LCB Metals & Glass Since 1993

Demand for silver originates from these main sources; industrial uses, photography, jewelry, and silverware. Together, these categories represent more than 95 percent of annual silver consumption. Sparkling tableware, shining jewelry, and living spaces brightened by silvered mirrors are the obvious contributions of silver to our daily lives. It is, however, the silver behind the scenes that makes our modern world function efficiently, a use previously dominated by gold. Inside switches, silver contacts efficiently and safely turn on and off the powerful electric current that flows into our homes, our lamps and our appliances. It is silver under the keys of computer keyboards, behind automobile dashboards, and behind the control panels of washing machines or microwave ovens that switch on or off at the touch of the finger. And inside the 220-volt line circuit breaker boxes in our homes, or inside the 75,000-volt circuit breakers in power stations, silver performs a safe and steady task of switching on or off electric power throughout our lives.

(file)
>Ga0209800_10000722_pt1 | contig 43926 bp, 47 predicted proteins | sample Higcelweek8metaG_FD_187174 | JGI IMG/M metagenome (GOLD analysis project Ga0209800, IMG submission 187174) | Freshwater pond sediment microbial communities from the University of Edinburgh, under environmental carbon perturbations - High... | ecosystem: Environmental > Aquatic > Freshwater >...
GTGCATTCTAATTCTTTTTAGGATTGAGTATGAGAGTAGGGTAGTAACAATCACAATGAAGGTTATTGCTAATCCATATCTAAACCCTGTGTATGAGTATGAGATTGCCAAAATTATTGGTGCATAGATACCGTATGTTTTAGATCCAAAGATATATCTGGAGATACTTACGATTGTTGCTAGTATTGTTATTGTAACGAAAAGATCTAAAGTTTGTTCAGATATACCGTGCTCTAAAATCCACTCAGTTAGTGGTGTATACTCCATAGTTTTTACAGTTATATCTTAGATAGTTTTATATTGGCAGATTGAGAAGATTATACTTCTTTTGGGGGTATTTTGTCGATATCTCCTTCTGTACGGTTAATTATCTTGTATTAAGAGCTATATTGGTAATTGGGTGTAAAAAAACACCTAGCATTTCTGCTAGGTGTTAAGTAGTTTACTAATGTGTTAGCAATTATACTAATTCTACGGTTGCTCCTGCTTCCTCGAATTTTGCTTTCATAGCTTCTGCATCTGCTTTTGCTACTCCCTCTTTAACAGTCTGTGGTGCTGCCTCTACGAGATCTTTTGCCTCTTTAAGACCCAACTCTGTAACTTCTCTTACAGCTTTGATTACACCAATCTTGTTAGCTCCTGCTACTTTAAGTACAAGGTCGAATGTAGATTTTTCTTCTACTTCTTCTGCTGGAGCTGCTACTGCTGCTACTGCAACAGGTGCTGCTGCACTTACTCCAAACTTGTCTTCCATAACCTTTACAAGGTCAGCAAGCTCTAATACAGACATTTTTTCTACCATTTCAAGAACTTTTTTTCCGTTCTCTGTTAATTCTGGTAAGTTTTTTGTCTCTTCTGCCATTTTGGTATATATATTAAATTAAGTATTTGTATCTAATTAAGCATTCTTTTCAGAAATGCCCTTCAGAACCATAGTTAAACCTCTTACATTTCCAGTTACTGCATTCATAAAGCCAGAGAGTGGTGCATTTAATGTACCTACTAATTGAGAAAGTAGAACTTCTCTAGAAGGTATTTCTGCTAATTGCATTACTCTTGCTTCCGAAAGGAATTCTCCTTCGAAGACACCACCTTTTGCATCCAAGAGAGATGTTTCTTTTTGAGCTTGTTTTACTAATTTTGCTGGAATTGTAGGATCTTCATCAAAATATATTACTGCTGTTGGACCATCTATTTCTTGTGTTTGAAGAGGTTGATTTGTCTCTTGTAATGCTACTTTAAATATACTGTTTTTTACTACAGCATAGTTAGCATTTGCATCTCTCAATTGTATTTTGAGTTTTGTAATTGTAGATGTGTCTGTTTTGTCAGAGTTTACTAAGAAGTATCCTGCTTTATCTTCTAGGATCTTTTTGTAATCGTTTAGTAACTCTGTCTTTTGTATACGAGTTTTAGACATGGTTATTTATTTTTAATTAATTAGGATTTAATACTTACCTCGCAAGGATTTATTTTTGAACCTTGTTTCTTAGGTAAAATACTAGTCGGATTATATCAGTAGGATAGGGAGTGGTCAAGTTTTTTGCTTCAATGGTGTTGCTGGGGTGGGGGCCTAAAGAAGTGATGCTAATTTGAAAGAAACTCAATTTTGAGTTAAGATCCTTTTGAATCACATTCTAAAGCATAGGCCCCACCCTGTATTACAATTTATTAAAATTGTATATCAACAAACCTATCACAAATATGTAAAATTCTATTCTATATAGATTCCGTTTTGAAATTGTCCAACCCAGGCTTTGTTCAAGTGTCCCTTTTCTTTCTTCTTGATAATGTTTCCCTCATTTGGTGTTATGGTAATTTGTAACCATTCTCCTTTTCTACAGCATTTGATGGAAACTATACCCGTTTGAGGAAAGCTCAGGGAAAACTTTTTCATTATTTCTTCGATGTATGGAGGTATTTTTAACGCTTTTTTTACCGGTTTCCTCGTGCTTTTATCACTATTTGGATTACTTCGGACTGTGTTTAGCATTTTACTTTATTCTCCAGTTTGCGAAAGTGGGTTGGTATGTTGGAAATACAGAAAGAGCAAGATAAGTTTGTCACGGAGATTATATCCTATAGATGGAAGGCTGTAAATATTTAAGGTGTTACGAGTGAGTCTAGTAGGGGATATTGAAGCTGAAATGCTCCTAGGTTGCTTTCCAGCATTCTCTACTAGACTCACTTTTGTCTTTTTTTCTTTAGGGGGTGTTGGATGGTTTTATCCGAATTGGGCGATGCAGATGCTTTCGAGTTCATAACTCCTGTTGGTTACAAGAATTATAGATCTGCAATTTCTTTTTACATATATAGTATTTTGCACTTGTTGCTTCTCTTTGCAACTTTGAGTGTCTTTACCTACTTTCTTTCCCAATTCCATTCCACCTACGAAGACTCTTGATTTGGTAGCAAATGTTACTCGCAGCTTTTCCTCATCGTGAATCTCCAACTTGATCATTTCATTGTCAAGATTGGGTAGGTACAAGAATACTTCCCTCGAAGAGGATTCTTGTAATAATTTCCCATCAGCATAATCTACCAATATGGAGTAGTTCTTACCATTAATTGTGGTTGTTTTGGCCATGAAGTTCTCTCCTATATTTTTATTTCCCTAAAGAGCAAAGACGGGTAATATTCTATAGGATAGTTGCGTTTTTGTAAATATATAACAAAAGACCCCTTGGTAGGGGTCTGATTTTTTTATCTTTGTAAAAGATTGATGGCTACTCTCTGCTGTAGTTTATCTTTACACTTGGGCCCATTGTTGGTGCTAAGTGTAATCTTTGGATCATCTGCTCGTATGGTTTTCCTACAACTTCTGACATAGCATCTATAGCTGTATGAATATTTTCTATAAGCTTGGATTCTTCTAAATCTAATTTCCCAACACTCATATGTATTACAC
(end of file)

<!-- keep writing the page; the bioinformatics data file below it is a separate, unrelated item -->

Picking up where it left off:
The use of silver to sanitize water and wounds is considered some of our earliest attempts to control our environment. Silver has been a multifaceted asset throughout history. It was found as a free metal and easily worked into useful shapes and was widely used by early man. The beauty, weight and lack of corrosion made silver a store of value, and hence one of the earliest of metals to be used as a medium of exchange. The early discovery that water, wine, milk and vinegar stayed pure longer in silver vessels led to it's desirability as a container for long voyages. Herodotus (79 A.D.) wrote that Cyrus the Great, King of Persia (550-529 B.C.), a man of vision who established a board of health and a medical dispensary for his citizens, had water drawn from a special stream, "boiled, and very many four wheeled wagons drawn by mules carry it in silver vessels, following the king wheresoever he goes at any time."